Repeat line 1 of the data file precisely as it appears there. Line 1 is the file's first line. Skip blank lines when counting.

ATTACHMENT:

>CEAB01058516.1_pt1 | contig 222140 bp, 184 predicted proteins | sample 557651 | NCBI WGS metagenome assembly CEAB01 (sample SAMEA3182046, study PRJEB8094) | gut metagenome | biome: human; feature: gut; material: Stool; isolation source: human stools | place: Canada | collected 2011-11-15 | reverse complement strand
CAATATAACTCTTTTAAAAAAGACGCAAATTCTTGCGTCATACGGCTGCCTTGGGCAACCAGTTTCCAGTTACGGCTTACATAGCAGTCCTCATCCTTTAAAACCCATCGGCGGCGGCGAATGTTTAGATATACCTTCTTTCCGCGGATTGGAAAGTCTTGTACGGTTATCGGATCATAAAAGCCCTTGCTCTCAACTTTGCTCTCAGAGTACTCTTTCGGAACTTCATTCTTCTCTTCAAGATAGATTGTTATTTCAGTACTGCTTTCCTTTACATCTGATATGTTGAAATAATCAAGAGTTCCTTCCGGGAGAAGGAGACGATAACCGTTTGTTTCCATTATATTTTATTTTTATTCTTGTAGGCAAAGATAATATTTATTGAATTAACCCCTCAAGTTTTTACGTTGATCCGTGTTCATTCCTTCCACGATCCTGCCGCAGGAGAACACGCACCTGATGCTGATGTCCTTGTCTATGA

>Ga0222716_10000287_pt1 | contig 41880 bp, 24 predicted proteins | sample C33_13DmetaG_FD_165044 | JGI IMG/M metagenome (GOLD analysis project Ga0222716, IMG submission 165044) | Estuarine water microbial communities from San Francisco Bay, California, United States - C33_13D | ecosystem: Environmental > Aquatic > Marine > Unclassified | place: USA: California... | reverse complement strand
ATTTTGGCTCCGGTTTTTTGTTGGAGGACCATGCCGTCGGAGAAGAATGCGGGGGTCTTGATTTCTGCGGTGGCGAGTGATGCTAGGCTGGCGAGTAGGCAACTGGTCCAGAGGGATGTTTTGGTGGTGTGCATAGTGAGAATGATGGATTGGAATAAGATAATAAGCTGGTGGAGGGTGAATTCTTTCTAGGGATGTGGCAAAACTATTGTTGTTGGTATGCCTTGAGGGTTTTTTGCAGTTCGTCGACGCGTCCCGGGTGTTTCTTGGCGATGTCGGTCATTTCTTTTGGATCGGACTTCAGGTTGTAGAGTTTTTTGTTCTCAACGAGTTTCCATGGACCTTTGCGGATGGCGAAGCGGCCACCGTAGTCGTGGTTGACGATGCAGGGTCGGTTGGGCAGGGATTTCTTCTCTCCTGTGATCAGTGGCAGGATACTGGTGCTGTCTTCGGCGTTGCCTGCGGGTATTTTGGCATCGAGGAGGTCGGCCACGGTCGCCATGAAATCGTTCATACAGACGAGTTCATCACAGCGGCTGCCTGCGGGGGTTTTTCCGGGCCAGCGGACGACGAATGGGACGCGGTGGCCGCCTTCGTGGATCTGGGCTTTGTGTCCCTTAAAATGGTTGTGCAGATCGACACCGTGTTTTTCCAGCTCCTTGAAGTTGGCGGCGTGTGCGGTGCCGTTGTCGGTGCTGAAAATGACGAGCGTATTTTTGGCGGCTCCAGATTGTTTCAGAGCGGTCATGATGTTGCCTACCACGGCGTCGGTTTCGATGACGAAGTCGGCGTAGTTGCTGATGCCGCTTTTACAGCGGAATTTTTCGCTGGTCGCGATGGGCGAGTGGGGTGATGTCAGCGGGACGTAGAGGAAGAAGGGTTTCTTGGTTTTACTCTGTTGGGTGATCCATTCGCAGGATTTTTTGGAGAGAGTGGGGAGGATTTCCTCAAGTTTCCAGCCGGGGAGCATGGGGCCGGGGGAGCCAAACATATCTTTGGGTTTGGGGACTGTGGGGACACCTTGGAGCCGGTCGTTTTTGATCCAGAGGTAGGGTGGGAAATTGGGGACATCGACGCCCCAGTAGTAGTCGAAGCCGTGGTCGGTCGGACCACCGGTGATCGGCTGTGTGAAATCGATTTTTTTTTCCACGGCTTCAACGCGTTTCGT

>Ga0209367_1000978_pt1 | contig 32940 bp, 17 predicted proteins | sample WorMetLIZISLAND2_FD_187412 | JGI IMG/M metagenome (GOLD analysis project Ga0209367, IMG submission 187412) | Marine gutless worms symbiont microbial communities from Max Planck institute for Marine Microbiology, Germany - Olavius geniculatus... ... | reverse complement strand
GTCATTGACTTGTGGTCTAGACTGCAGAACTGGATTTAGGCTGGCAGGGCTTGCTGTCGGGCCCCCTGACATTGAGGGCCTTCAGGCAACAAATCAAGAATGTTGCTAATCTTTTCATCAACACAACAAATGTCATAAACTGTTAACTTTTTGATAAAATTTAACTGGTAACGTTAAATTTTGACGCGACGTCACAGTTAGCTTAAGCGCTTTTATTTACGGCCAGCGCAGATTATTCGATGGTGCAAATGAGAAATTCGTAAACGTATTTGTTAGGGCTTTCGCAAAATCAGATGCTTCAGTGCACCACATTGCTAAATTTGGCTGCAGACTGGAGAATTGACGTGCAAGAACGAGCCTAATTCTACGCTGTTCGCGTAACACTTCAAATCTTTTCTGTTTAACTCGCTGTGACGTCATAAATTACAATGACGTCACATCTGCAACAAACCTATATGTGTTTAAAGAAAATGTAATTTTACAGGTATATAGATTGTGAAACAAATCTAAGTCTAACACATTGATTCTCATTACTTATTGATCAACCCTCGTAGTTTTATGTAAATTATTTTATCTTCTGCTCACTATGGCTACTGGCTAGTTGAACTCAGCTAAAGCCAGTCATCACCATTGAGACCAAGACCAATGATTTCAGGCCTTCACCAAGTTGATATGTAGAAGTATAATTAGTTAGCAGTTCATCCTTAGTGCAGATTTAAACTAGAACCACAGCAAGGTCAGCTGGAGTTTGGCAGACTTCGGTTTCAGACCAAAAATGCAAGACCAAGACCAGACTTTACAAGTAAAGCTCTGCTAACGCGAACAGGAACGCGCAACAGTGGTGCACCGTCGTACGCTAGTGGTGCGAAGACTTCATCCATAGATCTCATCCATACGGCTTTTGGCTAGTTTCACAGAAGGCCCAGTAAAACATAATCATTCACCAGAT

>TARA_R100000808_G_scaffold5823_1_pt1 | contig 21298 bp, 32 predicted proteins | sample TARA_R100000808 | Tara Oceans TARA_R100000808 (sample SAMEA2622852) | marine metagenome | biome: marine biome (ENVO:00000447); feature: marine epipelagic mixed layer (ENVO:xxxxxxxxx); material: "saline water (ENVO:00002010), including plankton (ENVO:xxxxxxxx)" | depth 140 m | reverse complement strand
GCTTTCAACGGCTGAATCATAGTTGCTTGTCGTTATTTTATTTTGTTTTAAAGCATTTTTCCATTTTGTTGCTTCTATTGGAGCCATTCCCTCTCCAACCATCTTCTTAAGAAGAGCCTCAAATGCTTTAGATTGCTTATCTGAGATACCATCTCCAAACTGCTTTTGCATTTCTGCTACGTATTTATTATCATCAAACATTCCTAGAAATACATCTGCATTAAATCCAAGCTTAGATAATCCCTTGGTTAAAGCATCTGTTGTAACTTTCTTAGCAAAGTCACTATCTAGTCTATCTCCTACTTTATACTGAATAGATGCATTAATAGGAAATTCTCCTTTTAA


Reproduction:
>CEAB01058516.1_pt1 | contig 222140 bp, 184 predicted proteins | sample 557651 | NCBI WGS metagenome assembly CEAB01 (sample SAMEA3182046, study PRJEB8094) | gut metagenome | biome: human; feature: gut; material: Stool; isolation source: human stools | place: Canada | collected 2011-11-15 | reverse complement strand